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UNICEF in Emergencies & Humanitarian Action

Humanitarian policy and action

© UNICEF/ HQ97-0088/LeMoyne
Children at a UNICEF-assisted centre for unaccompanied children in the town of Goma, near the Rwandan border.

The international community, including UNICEF, is faced with increasingly complex humanitarian crises brought about as a result of chronic conflict, sudden and large-scale natural disasters such as earthquakes and droughts as well as existing and potential new pandemics (e.g. HIV/AIDS and Avian influenza).

The overall aim of UNICEF’s humanitarian response is to save lives, alleviate suffering and protect the rights of children.  UNICEF’s humanitarian response builds on international and national capacities, is collaborative and is based on best practice.  Changes in the scale, nature and complexity of humanitarian crises  - as well as a growing recognition that the collective humanitarian response to these crises has often been inadequate  - has resulted in a broad number of inter-agency, UN and UNICEF policy developments. These can be described through three areas including international law and related rights approaches, humanitarian reform and policy issues directly related crisis contexts. 

Grounded in the Convention on the Rights of the Child (CRC) and its Optional Protocols, as well the Convention for the Elimination of all forms of Discrimination against Women (CEDAW), UNICEF’s humanitarian response is based upon internationally recognized normative frameworks including the humanitarian principles of neutrality, impartiality and humanity. Therefore, UNICEF strives to ensure that all children’s rights in all situations, including emergencies, are fulfilled.  UNICEF is also committed to developing a system to ensure that violations against children are better documented and acted on.  In this context, UNICEF has been requested by the Security Council to provide leadership in the establishment of a monitoring and reporting mechanism for child rights violations in conflict areas. Working closely with partners at the national and global levels, UNICEF will be developing a system for documenting, reporting and responding violations against children’s rights such as attacks on schools and hospitals, denial of humanitarian access, displacement, recruitment into the armed forces, sexual violence as well as maiming and killing. 

Within the broader framework of UN reform, UNICEF is collaborating with UN, NGOs and other agencies in the development and application of a number of humanitarian reform initiatives.  The overall purpose of these initiatives is to improve predictability, accountability and effectiveness of the humanitarian response.  For example, the expansion of a grant and loan facility or Central Emergency Revolving Fund (e-CERF) aims to improve the availability of timely funding for emergencies. In addition, the establishment of the new inter-agency cluster approach and the designation of cluster lead agencies in identified gaps areas, is a mechanism designed to strengthen the predictability and accountability of the humanitarian response.   Within the Inter-Agency Standing Committee (IASC) and other fora, UNICEF actively contributes to the development of a number of inter-agency policy and best practice guidelines such as the IASC Handbook on Gender in Emergencies and the Inter-agency Manual on Negotiations with Non-State Entities in Emergencies.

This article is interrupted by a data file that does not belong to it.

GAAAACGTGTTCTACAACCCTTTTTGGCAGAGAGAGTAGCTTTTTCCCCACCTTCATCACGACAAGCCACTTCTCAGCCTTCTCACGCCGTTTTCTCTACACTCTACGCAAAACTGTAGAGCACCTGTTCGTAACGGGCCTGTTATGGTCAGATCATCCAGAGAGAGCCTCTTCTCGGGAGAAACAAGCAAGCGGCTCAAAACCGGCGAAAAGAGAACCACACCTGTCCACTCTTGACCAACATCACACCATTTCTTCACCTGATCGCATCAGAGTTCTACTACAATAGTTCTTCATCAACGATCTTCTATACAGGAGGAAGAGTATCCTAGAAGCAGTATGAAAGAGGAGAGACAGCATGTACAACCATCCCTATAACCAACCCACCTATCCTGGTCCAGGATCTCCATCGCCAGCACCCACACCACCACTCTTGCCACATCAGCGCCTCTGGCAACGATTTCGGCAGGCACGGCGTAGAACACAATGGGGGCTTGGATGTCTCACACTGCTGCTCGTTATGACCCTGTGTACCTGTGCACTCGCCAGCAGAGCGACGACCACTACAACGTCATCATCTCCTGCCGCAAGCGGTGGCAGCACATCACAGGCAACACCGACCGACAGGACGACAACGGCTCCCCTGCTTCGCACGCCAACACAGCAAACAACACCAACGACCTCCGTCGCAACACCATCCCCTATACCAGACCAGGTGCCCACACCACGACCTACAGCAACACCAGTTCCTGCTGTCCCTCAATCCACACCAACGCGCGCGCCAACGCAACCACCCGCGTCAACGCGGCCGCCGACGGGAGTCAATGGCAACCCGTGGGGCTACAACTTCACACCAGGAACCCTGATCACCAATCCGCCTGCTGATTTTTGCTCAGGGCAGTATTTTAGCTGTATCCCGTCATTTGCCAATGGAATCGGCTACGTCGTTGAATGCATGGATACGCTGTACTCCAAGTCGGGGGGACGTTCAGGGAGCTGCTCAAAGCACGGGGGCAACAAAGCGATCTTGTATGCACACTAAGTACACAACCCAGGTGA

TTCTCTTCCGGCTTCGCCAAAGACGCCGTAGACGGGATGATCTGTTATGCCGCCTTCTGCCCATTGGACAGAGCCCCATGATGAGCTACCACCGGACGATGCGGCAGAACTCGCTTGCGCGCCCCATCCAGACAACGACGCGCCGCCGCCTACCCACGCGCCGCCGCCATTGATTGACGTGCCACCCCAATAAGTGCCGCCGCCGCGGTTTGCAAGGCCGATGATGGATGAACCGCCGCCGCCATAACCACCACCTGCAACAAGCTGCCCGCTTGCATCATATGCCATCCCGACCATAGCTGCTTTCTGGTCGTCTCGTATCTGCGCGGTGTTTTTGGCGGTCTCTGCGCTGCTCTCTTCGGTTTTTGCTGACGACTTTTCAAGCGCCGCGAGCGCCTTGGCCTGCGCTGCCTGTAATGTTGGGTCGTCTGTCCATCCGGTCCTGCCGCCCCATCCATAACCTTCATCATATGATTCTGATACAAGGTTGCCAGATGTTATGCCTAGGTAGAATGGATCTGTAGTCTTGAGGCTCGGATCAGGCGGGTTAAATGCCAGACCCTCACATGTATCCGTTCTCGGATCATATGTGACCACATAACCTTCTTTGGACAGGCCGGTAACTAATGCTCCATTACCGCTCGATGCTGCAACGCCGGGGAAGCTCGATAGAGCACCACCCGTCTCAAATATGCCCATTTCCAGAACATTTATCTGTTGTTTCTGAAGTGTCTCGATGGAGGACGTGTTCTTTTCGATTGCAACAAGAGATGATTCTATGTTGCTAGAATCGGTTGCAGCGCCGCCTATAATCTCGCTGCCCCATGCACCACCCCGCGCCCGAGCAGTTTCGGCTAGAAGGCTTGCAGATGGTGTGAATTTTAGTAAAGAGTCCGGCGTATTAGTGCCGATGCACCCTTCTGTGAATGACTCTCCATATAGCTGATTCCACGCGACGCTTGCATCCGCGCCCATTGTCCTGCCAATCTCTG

UNICEF is also strengthening its response capacity throughout the organization, including by creating emergency- related training opportunities and ensuring more consistent application and response to real-time evaluations. Similarly, UNICEF is working closely with each of its country offices and with the IASC to strengthen early warning and preparedness activities. UNICEF also is working to ensure it country offices are aware of new and emerging policy debates as well as innovative approaches.  UNICEF’s Core Commitments for Children (CCCs) in Emergencies, which outline critical priority actions in five programme areas: Health, Nutrition, Water, Sanitation and Hygiene, Child Protection and Education as well as in other sectors such as HIV/AIDS, Security, Logistics and Human Resources will be enhanced by the development of appropriate training material and performance benchmarks as described in the SPHERE project.




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